Artist's Inspiration

Make a Date with the Muse: Writing as Commitment

make a date with the muse

Sometimes our relationship with the muse feels like a situationship.  Our connection has many of the characteristics of a serious romance, but none of the commitment.  Like a couple, we’ll listen attentively to each other’s problems, we’ll text each other “how’s your day?”, we’ll kiss, we’ll have sex.  We might even go to Saturday brunch and farmer’s markets.  But because we haven’t officially labeled ourselves boyfriend/girlfriend, we rarely see our muse on a regular basis.

When we do commune with inspiration, our attraction is often intoxicating, immediate.  At times like these, writing is blissful, like magic.  Putting pen to page feels less like laborious effort and more like dictation.  The muse seems to whisper directly into our ears; our words flow with ease and effortlessly arrange themselves into sentences.

But after a steamy night together, sometimes our muse forgets to call us back.

Without our lover, the blank page becomes a nightmarish abyss.  Instead of twirl and dance in an extravaganza of choreographed sentences, our words stumble and trip.  We write page after page only to crumble them up and toss them in the trash.

We feel confused, hurt, betrayed.  How can our muse shower us with affection and love us so tenderly and then disappear (without explanation) for weeks on end?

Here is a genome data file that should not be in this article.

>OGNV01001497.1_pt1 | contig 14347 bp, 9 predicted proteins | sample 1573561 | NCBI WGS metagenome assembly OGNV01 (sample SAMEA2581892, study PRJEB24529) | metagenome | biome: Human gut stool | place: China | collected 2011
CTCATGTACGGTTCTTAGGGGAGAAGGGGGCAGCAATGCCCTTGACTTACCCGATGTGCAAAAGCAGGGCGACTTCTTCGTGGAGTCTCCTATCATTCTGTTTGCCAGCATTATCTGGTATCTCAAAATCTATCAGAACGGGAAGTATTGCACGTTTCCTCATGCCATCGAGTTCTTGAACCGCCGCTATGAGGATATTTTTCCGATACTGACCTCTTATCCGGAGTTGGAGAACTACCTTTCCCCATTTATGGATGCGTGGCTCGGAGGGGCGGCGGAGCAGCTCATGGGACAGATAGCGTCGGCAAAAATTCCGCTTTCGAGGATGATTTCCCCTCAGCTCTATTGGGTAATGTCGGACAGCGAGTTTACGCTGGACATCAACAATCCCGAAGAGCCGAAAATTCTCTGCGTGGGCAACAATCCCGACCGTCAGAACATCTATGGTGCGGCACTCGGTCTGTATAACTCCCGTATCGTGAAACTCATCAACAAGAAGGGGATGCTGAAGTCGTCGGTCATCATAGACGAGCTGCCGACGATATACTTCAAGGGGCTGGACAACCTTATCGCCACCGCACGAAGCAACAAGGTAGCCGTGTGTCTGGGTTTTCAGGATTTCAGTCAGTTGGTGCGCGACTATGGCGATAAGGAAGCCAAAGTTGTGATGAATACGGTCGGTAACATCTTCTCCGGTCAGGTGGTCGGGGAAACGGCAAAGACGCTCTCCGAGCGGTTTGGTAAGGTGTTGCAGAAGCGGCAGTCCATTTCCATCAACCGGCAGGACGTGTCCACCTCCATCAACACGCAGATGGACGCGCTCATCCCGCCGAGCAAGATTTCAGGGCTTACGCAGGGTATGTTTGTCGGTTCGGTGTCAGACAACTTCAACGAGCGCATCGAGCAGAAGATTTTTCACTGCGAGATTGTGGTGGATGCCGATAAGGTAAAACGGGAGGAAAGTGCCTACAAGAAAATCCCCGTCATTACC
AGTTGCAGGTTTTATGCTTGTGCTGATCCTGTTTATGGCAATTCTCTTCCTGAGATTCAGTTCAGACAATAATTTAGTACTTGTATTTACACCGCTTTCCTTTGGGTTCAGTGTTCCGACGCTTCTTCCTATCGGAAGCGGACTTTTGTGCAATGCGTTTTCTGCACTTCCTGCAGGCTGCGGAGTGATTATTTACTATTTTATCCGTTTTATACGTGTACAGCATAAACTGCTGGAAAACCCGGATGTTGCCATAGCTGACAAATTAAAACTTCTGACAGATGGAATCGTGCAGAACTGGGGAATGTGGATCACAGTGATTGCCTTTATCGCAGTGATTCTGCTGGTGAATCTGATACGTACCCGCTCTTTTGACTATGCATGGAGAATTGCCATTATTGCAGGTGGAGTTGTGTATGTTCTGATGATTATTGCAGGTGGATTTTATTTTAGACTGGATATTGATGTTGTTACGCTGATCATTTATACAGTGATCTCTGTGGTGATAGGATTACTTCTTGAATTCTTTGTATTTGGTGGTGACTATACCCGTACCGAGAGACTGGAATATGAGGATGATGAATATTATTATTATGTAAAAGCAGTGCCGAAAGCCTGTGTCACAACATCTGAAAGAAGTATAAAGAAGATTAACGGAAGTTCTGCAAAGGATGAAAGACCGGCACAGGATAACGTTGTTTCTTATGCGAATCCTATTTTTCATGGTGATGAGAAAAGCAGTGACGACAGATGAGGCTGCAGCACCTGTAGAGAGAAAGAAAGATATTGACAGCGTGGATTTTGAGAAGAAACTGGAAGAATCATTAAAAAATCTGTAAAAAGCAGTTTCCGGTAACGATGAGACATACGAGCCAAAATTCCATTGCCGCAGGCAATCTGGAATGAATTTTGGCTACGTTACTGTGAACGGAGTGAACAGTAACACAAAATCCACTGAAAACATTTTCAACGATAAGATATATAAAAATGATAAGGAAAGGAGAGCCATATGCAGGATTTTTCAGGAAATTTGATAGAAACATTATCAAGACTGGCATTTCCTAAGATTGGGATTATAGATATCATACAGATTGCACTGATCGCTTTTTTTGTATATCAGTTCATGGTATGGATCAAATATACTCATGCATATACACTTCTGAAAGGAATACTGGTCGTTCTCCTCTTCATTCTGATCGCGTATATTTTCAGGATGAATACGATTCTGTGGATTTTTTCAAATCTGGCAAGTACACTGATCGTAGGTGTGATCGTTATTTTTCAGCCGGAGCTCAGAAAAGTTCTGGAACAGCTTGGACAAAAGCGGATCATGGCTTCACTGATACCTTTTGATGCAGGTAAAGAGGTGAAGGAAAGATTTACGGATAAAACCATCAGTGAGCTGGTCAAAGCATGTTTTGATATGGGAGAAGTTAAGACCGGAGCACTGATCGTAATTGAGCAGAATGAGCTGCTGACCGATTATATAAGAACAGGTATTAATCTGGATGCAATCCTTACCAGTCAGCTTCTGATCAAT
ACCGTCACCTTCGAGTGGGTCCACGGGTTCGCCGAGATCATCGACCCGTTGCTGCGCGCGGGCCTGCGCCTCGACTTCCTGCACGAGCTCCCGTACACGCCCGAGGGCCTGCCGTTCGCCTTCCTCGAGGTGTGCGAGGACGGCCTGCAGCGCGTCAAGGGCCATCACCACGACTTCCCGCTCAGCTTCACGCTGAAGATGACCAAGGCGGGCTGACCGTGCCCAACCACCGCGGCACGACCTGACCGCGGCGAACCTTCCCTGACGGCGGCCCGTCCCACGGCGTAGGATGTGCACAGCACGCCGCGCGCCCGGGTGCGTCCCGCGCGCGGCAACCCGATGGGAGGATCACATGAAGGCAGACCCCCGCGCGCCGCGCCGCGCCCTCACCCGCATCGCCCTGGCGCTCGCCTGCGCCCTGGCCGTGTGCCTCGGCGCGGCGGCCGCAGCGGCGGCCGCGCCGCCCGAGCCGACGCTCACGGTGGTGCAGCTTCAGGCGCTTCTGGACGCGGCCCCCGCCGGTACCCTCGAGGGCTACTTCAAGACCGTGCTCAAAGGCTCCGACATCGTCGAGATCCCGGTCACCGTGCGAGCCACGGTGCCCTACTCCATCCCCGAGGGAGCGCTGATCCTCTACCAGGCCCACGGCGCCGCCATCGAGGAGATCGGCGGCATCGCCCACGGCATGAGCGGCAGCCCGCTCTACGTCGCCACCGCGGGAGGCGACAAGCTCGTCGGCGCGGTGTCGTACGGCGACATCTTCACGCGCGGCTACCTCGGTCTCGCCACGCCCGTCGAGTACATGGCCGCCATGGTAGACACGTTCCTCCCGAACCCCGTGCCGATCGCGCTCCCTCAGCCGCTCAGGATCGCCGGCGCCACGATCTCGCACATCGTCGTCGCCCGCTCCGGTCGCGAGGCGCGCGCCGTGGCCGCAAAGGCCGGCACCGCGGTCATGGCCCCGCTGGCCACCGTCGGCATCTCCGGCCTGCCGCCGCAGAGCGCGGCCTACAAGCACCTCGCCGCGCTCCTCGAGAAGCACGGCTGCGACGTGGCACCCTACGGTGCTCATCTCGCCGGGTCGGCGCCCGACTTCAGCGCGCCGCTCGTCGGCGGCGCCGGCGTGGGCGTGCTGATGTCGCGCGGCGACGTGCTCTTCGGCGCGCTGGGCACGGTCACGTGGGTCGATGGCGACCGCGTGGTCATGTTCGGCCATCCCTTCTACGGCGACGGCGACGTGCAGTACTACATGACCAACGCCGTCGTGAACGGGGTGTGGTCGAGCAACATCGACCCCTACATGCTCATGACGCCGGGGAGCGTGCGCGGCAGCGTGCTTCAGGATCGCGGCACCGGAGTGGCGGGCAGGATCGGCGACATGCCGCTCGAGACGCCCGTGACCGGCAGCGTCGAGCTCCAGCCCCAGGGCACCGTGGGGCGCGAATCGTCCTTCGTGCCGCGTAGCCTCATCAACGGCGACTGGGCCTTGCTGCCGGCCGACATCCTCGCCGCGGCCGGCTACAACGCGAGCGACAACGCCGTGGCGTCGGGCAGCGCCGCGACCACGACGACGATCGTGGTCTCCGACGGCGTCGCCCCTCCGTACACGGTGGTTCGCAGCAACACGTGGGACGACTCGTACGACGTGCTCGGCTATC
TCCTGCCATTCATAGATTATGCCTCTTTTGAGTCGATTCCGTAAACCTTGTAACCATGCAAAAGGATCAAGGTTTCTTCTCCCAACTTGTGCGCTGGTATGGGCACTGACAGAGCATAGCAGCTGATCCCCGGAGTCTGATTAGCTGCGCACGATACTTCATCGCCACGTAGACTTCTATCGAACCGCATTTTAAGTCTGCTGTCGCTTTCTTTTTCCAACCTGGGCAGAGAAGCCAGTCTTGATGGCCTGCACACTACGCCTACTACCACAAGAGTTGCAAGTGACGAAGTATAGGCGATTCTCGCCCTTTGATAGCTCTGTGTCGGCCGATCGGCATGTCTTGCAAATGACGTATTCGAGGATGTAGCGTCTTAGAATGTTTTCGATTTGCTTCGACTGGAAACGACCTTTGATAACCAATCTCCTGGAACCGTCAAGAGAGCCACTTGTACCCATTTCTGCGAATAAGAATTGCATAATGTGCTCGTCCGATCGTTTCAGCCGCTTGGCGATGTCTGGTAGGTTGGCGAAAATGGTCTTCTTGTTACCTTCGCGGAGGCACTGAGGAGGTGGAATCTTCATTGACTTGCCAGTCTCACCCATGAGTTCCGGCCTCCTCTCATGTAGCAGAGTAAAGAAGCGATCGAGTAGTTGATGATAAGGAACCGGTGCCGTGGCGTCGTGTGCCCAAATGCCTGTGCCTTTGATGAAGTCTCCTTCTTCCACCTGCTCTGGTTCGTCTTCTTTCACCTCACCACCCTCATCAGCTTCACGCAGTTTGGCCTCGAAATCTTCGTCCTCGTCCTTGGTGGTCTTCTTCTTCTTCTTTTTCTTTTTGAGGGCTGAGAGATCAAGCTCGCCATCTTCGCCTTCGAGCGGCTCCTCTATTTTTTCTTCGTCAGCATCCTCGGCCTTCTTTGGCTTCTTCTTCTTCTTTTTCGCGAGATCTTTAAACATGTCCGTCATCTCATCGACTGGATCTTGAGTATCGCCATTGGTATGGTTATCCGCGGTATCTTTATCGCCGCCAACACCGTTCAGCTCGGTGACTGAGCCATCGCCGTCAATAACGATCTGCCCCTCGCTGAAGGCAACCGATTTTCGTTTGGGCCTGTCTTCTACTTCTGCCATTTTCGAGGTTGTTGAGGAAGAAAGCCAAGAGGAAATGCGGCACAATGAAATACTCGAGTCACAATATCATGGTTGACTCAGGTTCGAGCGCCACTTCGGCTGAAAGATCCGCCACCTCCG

As is usually the case in a break up, we believe the other person is to blame.  Our muse ghosted us because he was a deceitful womanizing moron.  “He’s probably bestowing inspiration on someone else,” we sniffle between sobs.

But is it possible that the disintegration of our romance is at least partially our fault?

Maybe our muse isn’t a commitment-phobic bachelor— maybe we are.

In many ways, we regard our relationship with our muse like a fling— not a serious commitment.  We don’t devote time to writing everyday or schedule creativity like our other obligations; we only write when we “feel” like it.  Like the muse, we’re mercurial: one day we’re in love with writing— the act of stringing words together, the challenge of arranging our thoughts in the most comprehensible, logical order; the next, we loathe the torture of trying to express ourselves and curse the day we ever put pen to paper.

We don’t consistently treat our muse like a boyfriend— we treat him like a booty call and only text message on weekends.

But if we want to see our muse regularly, we have to show up at our desks day after daynot just text randomly when we’re drunk at 3 am.  Ideally, writing is both a love affair and a marriage.  Our love for our muse should be reckless and passionate, but also staunch and steadfast.  So make dates with your muse, be punctual and don’t cancel last minute.  Demonstrate your dedication.  Make a vow to commit to a daily writing practiceTreat him like someone you love and pamper him with presents, whether that be his favorite Moleskin notebooks or a Roget’s Thesaurus.  If you do, your muse will be a devoted husband instead of a faithless lady’s man.

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